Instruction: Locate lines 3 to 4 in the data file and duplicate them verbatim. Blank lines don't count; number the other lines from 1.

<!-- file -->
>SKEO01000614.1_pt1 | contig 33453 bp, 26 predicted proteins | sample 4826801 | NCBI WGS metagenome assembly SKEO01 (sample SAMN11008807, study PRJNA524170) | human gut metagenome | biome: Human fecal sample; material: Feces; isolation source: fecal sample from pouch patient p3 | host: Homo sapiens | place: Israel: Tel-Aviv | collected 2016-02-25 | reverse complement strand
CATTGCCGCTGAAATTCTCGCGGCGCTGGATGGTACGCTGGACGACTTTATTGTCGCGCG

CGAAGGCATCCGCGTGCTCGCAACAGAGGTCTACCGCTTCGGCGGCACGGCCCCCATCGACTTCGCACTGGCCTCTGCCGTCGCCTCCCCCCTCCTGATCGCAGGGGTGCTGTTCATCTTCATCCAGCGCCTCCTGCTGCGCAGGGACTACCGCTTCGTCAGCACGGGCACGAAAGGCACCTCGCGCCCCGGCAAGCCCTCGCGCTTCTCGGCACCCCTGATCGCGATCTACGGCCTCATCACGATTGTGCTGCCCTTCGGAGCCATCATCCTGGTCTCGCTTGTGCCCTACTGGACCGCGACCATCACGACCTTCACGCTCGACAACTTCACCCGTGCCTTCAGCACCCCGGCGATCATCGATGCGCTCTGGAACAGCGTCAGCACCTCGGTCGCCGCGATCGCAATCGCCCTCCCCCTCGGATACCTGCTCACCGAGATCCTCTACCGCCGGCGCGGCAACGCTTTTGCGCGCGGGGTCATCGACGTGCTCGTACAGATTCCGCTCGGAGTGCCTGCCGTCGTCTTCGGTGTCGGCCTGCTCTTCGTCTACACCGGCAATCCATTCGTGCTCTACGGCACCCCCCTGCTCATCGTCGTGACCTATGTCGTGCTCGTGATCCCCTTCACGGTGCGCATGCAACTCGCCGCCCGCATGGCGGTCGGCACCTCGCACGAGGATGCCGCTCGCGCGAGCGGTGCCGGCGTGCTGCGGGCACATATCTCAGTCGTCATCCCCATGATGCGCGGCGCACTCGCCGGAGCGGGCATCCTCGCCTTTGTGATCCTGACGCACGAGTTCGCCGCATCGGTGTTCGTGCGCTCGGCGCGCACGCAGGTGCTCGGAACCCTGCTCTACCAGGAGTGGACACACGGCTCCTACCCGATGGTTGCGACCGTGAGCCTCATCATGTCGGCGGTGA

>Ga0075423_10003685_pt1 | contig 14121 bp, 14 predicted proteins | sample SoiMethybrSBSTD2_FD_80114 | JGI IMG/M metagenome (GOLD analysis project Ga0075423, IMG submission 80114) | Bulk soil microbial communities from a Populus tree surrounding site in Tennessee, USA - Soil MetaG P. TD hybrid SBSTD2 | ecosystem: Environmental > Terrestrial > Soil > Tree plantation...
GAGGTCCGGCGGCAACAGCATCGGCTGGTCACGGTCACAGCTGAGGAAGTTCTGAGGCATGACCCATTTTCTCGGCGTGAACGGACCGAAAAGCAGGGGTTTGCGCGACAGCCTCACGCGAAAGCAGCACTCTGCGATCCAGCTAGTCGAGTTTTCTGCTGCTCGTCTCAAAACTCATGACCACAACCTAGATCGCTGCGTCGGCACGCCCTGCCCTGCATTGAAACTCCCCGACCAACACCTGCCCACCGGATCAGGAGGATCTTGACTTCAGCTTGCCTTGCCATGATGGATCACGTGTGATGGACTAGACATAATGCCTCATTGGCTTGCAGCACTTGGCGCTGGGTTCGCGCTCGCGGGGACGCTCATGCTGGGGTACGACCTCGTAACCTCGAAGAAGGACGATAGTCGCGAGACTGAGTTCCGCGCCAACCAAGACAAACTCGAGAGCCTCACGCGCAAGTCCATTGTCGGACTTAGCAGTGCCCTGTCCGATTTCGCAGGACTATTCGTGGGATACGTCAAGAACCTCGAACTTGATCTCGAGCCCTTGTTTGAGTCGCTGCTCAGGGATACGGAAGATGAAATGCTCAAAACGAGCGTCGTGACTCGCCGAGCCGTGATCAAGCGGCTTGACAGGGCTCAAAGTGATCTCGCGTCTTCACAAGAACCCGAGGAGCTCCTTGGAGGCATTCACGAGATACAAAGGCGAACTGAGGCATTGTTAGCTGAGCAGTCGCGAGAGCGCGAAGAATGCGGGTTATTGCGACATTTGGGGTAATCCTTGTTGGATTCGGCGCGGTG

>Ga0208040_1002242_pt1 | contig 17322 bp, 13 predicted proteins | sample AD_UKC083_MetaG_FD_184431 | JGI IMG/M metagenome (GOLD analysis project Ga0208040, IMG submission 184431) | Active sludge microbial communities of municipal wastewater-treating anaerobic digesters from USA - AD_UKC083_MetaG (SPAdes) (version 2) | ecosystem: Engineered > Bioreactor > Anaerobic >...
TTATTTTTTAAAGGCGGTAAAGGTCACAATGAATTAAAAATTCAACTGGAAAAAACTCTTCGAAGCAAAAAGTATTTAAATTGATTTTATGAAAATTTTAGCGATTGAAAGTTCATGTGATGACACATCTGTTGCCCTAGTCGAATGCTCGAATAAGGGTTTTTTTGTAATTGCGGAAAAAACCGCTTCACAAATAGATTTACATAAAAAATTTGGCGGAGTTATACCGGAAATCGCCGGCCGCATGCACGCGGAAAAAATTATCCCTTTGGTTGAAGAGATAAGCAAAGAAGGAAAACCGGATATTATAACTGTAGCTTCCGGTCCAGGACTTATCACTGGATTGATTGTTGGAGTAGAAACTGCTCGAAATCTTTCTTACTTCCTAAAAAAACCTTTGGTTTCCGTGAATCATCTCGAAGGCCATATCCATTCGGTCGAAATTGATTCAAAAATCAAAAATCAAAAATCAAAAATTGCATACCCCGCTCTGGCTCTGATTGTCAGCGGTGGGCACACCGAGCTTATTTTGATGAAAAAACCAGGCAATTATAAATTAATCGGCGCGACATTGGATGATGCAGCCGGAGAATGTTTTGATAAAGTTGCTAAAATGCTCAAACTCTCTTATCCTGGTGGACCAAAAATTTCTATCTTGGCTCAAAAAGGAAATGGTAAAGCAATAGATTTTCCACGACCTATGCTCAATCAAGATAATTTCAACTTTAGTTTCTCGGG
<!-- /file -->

CGAAGGCATCCGCGTGCTCGCAACAGAGGTCTACCGCTTCGGCGGCACGGCCCCCATCGACTTCGCACTGGCCTCTGCCGTCGCCTCCCCCCTCCTGATCGCAGGGGTGCTGTTCATCTTCATCCAGCGCCTCCTGCTGCGCAGGGACTACCGCTTCGTCAGCACGGGCACGAAAGGCACCTCGCGCCCCGGCAAGCCCTCGCGCTTCTCGGCACCCCTGATCGCGATCTACGGCCTCATCACGATTGTGCTGCCCTTCGGAGCCATCATCCTGGTCTCGCTTGTGCCCTACTGGACCGCGACCATCACGACCTTCACGCTCGACAACTTCACCCGTGCCTTCAGCACCCCGGCGATCATCGATGCGCTCTGGAACAGCGTCAGCACCTCGGTCGCCGCGATCGCAATCGCCCTCCCCCTCGGATACCTGCTCACCGAGATCCTCTACCGCCGGCGCGGCAACGCTTTTGCGCGCGGGGTCATCGACGTGCTCGTACAGATTCCGCTCGGAGTGCCTGCCGTCGTCTTCGGTGTCGGCCTGCTCTTCGTCTACACCGGCAATCCATTCGTGCTCTACGGCACCCCCCTGCTCATCGTCGTGACCTATGTCGTGCTCGTGATCCCCTTCACGGTGCGCATGCAACTCGCCGCCCGCATGGCGGTCGGCACCTCGCACGAGGATGCCGCTCGCGCGAGCGGTGCCGGCGTGCTGCGGGCACATATCTCAGTCGTCATCCCCATGATGCGCGGCGCACTCGCCGGAGCGGGCATCCTCGCCTTTGTGATCCTGACGCACGAGTTCGCCGCATCGGTGTTCGTGCGCTCGGCGCGCACGCAGGTGCTCGGAACCCTGCTCTACCAGGAGTGGACACACGGCTCCTACCCGATGGTTGCGACCGTGAGCCTCATCATGTCGGCGGTGA

>Ga0075423_10003685_pt1 | contig 14121 bp, 14 predicted proteins | sample SoiMethybrSBSTD2_FD_80114 | JGI IMG/M metagenome (GOLD analysis project Ga0075423, IMG submission 80114) | Bulk soil microbial communities from a Populus tree surrounding site in Tennessee, USA - Soil MetaG P. TD hybrid SBSTD2 | ecosystem: Environmental > Terrestrial > Soil > Tree plantation...